NOTE: I forgot to add this above, but I found his treatment of the 1970’s U.S. to be quite interesting as well, especially his treatment of the political environment of the time.
Author: Stephen King
In our world of comforts and conveniences, cars and refrigerators full of food, it’s easy to forget that there’s a big, scary world out there . . . and most of us are little equipped to deal with any of it. Nine-year-old Trisha McFarland gets a very real reminder that the world is terrifying–and full of things we don’t fully understand–when she wanders off the path during a hiking trip, trying to get avoid the argument her mother and brother are clamorously having further up the trail. What began as a quick detour rapidly deteriorates into desperate lostness–which continues for days as Trisha keeps walking, surviving on the snacks she brought for the hike and, later, on whatever she can scrounge up. Sometimes, she feels like giving up, but the example set by her hero Tom Gordon somehow keeps her looking up and pressing on. . . . But how long can she last?
I have heard a lot about Stephen King’s writing, but other than the odd short story, The Girl Who Loved Tom Gordon is the first of his writing that I’ve read. It was totally different from what I was expecting–in a very good way. When I hear the name “Stephen King,” I think horror, mostly, not a psychologically intense look at wilderness survival from the point of view of a nine year old. I’ve never read anything that could remotely compare, to be honest. The psychological study is fascinating: Trisha’s own personality (way more mature that I was at nine, but definitely credible), her family situation, her obsession with the Red Sox, and how all these factors played in to her experience being lost in the woods for days on end. Moreover, it was strange but neat how King wove in this creepy “god of the lost” being who may have been real and may have been a figment of Trisha’s fever- and hunger-demented mind–either way, definitely creepy in the extreme. The pacing of the story was slower than I expected from “horror” writer as well; I actually put the book down several times, but kept coming back to it and enjoying it each time. It’s just slow enough that I wasn’t going to stay up late to finish (except for the last couple chapters–I did stay up late for those). I would say that if you have some patience and are looking for something a bit different from anything else and a good psychological study, The Girl Who Loved Tom Gordon would be a good choice.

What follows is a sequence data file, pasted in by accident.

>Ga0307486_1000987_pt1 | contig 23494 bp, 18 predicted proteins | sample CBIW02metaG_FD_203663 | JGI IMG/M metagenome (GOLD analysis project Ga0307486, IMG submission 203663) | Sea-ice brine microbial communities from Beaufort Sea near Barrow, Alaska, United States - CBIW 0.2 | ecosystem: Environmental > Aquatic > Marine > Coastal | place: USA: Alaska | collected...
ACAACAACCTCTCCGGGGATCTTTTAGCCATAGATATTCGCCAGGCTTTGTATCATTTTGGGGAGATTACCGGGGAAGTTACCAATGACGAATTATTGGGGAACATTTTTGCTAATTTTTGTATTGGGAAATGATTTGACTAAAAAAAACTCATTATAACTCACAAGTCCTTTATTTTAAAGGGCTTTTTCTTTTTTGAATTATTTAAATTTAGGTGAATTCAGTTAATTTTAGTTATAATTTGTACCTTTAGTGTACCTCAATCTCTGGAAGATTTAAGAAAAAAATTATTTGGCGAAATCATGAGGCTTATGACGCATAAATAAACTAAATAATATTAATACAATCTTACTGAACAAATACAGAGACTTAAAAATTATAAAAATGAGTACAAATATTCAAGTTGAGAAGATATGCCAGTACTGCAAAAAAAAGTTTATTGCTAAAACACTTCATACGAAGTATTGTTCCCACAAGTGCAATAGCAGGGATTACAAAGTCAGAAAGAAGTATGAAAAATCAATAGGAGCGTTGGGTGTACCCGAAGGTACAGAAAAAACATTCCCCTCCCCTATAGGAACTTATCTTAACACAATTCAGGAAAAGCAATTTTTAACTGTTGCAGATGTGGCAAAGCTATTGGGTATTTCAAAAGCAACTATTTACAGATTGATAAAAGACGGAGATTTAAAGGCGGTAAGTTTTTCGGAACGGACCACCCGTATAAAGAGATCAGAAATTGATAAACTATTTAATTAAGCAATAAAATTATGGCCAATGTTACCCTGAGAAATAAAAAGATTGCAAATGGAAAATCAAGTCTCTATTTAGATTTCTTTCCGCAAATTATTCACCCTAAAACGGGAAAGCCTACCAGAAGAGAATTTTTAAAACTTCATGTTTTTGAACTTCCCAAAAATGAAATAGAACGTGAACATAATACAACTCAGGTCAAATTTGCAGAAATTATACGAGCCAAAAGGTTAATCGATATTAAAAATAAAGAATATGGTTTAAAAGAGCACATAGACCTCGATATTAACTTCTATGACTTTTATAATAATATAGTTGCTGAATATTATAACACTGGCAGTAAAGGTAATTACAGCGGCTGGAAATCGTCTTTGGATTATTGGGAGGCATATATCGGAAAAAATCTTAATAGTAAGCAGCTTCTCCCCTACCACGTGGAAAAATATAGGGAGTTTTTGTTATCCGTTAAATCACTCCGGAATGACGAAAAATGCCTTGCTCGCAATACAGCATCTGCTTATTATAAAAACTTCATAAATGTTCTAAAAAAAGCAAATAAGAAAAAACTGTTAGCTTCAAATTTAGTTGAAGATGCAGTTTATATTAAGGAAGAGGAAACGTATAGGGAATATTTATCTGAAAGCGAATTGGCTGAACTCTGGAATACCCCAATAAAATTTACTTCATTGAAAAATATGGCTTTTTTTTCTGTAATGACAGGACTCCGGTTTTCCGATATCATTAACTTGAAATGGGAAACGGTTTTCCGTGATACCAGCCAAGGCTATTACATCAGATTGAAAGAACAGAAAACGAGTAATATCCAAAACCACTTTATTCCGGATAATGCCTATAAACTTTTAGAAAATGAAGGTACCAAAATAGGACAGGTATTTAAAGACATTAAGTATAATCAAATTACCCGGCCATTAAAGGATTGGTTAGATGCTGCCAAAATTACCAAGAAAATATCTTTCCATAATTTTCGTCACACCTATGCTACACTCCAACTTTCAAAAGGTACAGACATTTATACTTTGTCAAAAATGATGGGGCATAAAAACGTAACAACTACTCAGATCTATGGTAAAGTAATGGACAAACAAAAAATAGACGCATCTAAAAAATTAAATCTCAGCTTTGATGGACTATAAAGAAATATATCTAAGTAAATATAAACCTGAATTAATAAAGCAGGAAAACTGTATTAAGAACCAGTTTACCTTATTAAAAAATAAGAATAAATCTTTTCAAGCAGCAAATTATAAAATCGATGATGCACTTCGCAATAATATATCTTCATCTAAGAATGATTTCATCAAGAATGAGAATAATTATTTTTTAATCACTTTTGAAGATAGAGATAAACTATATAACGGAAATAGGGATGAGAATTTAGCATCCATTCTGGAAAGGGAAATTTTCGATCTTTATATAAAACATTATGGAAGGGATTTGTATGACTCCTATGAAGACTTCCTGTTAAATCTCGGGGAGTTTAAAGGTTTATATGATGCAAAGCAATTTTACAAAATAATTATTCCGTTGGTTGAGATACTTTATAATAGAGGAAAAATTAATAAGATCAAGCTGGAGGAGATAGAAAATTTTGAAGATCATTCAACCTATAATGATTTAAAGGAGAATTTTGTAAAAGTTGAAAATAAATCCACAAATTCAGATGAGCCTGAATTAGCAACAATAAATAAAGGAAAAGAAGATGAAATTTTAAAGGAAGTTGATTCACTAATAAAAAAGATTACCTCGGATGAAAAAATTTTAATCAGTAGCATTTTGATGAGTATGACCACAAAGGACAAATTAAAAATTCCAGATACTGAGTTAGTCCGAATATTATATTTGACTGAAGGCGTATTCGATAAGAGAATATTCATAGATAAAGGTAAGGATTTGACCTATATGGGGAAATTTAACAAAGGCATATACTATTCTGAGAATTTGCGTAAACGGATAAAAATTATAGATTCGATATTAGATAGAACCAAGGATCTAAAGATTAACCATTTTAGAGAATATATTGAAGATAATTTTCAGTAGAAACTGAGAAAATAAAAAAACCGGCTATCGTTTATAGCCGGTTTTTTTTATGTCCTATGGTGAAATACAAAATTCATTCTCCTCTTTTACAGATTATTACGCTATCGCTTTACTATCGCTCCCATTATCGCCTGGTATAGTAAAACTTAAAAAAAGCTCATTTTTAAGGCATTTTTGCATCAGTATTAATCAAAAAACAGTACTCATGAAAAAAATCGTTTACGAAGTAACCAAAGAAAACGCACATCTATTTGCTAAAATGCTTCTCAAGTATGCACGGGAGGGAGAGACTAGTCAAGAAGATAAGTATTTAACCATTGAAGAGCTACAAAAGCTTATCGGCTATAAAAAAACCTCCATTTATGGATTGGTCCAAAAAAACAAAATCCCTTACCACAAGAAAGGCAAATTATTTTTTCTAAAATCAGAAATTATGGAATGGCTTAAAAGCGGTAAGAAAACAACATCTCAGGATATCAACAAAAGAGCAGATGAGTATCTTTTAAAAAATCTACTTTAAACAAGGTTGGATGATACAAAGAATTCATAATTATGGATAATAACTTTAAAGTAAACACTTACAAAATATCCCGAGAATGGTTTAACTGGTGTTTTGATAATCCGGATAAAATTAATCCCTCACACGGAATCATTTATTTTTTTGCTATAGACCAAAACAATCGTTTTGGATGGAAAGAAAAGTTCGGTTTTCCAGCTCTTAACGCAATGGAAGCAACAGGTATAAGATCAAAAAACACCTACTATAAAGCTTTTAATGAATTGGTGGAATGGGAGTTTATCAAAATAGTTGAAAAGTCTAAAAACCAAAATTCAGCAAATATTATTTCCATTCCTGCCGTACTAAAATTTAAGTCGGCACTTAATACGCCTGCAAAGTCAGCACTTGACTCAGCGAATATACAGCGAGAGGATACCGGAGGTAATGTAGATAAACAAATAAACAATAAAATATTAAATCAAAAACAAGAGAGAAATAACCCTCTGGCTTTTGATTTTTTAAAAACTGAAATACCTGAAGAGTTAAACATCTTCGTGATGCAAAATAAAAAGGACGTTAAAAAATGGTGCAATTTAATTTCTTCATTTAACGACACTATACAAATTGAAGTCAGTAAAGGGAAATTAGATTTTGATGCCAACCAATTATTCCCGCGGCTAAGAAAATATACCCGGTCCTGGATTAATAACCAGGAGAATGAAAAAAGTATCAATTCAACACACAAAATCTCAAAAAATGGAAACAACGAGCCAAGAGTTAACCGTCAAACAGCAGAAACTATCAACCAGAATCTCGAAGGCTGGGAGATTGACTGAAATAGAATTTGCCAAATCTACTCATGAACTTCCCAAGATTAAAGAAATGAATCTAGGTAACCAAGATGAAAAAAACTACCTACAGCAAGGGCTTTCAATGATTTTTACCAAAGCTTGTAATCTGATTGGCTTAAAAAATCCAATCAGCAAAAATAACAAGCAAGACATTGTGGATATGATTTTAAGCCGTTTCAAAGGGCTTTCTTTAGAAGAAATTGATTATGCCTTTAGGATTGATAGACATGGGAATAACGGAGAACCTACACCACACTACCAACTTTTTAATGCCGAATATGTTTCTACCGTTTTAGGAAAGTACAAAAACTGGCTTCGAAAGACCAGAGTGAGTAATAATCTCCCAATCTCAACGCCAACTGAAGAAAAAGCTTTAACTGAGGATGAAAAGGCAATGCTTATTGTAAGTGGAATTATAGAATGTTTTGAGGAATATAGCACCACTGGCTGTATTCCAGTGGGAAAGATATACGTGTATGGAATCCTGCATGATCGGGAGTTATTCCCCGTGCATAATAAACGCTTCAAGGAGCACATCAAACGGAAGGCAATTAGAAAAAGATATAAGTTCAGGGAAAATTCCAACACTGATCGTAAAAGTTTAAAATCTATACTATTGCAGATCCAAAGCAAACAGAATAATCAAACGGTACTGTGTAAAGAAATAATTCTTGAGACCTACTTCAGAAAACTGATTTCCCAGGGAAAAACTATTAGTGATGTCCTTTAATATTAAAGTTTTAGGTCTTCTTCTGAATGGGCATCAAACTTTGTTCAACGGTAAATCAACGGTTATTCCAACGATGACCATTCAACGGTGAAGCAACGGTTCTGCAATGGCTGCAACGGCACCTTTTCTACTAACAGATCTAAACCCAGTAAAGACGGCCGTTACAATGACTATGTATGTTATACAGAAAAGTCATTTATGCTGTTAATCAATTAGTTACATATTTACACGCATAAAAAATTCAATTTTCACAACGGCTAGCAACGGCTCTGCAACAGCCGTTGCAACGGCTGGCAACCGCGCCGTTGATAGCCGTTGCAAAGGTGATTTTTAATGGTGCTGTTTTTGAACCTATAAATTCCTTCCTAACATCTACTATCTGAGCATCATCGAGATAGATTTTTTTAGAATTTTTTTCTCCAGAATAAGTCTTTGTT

Editor/Illustrator: Chris Van Allsburg
My rating: 5 of 5
The basic premise behind this fantastic collection of short stories is nearly as odd as the stories themselves. Supposedly, a person calling himself Harris Burdick came to editor Peter Wenders sometime around 25 years ago, dropping off a collection of 14 drawings with titles and one-line descriptions. This Burdick then left, promising to bring the accompanying stories the next day, only to never return. In The Chronicles of Harris Burdick, a group of incredible authors take these illustrations and create the stories that might have accompanied them.
Whatever the truth about Harris Burdick and his illustrations may be, this is an excellent collection of stories from a brilliant group of writers. In keeping with the concepts of the illustrations there is an eerie, Twilight Zone sort of feel to the stories. Mostly, they’re about fairly ordinary people to whom some extraordinary events occur. There is a spine-tingling quality to these stories that is simply delicious. Anyone who likes the unusual, or who simply likes short stories, should check out this creative collection.
Featured Authors: Sherman Alexie, M. T. Anderson, Kate DiCamillo, Cory Doctorow, Jules Feiffer, Stephen King, Tabitha King, Lois Lowry, Gregory Maguire, Walter Dean Myers, Linda Sue Park, Louis Sachar, Jon Scieszka, Chris Van Allsburg, & Lemony Snicket